NUPD to deploy assault rifles in emergencies

NUPD to deploy assault rifles in emergencies

By Aneri Pattani, news correspondent

In a new defense policy expected to launch in mid-December, the Northeastern University Police Department (NUPD) will deploy assault weapons in campus vehicles during emergency situations.

As part of a plan to enhance its response to incidents such as active shooters on campus, the department bought new assault rifles this year to replace its older equipment,but some critics are questioning the initiative’s effectiveness.

When first approached about the training, NUPD was hesitant to provide details, citing a need to discuss the best time to release the information.  When pressed, the department agreed to reveal more.

NUPD Deputy Chief Ruben Galindo said officers will only use the rifles in the case of an emergency.

“Officers will not be carrying assault rifles on campus,” he said. “If we get intelligence that campus security is at a high threat level, the assault rifles will be deployed in vehicles.”

Galindo said the advanced weaponry could help save an officer’s life in a dangerous situation.

“Depending on the caliber of weapon the subject has and how many subjects there are, firearm capabilities can give the officers an advantage,” he said.

However, Kade Crockford, director of the Technology for Liberty program at the American Civil Liberties Union (ACLU) of Massachusetts, said there is not sufficient evidence to show assault rifles would lessen the damage of a school shooting.

“Assault rifles are not going to stop school shootings,” she said. “Campus police departments often say they need it, but there is no evidence to support the claim that this is actually necessary. It might make officers feel more powerful or secure, but feeling is not the same as being.”

Albert Sweeney, former associate director of the Northeastern University Public Safety Division who retired in July 2015, said assault rifles are not typically necessary in active-shooter incidents.

“For immediate response to an active-shooter incident, in the first five to seven minutes, the most critical elements for success are the professionalism and training of the first three to four officers properly equipped with their handguns,” Sweeney wrote in an email to The News. “They will be the ones getting into formation and moving toward the shooter.”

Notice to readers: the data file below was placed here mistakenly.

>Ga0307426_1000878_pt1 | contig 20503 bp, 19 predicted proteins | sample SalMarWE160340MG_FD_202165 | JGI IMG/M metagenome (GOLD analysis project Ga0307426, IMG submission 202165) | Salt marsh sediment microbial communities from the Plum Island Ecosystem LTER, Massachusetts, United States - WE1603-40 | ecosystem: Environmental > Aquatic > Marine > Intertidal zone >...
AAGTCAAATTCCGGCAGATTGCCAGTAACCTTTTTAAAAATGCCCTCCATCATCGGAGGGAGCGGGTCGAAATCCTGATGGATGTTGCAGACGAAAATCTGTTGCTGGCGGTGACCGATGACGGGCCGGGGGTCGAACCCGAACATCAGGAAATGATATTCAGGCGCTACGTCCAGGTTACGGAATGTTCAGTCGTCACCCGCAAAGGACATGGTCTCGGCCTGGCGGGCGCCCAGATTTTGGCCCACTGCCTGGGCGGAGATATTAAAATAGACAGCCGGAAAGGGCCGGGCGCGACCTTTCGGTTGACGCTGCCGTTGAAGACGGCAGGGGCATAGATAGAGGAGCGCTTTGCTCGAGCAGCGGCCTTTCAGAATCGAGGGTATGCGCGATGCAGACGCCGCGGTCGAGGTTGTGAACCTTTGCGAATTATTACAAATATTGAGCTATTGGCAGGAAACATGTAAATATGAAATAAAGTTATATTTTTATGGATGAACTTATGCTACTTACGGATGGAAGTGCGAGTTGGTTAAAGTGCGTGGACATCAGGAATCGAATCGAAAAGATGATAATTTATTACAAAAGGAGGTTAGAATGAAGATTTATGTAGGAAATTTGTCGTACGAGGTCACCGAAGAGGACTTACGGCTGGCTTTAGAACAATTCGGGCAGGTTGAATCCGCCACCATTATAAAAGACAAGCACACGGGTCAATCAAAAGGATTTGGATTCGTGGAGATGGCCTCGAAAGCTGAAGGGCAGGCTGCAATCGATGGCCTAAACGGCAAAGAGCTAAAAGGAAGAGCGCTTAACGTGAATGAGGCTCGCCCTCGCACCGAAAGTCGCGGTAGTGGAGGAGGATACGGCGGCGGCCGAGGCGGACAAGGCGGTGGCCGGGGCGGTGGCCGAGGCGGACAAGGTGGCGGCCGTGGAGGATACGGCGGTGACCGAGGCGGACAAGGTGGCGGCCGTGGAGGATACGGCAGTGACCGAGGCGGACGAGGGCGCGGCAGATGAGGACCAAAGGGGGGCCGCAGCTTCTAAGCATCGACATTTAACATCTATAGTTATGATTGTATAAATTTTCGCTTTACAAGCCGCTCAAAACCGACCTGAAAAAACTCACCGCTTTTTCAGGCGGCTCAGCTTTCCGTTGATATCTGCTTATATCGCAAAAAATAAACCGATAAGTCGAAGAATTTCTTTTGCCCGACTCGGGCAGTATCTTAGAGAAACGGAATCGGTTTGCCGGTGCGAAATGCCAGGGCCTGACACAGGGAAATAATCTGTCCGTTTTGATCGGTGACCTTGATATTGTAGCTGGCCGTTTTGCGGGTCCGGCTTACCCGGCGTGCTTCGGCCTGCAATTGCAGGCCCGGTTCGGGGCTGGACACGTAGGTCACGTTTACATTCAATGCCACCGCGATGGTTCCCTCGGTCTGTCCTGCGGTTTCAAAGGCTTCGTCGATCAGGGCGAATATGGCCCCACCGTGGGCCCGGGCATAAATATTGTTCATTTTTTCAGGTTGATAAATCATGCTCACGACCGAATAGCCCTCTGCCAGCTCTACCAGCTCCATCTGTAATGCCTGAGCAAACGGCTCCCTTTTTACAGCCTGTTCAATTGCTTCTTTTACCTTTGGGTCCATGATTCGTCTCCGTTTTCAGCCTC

Assault rifles are typically only used in situations where a suspect barricades themself inside a building, Sweeney added.

NUPD’s acquisition of new assault rifles was part of a series of purchases, which also included new handguns and mountain bikes. The purchases were meant to update the department’s equipment over the past year, Galindo said. They were funded by NUPD’s annual budget from the university.

Twenty NUPD officers are currently undergoing training to be able to use the assault rifles. They must pass a physical exam, complete an interview process and undergo 16 hours of training each month with the Massachusetts State Police in order to have access to the assault weapons.

“We have super high standards of qualification to handle that weapon,” Galindo said.

The entire department has been involved in training for the new strategy to respond to active shooters for the past 10 months, even though not all officers will be able to handle assault weapons, Galindo said. The training included the department’s first full-scale active shooter drill conducted on campus on Columbus Day.

The preparation is meant to enhance NUPD’s effectiveness as first responders, Galindo said. For an on-campus threat, officers from the Boston Police Department (BPD) can take five to 10 minutes to arrive, followed by MBTA Transit Police and State Police, he said.

“All the training that we do is meant to handle the first five minutes without support,” Galindo explained.

While many campuses are obtaining assault rifles to confront the threat of violent crime, this type of weaponry is not necessary for the most frequent crimes on college campuses, which include alcohol-related incidents and sexual assault.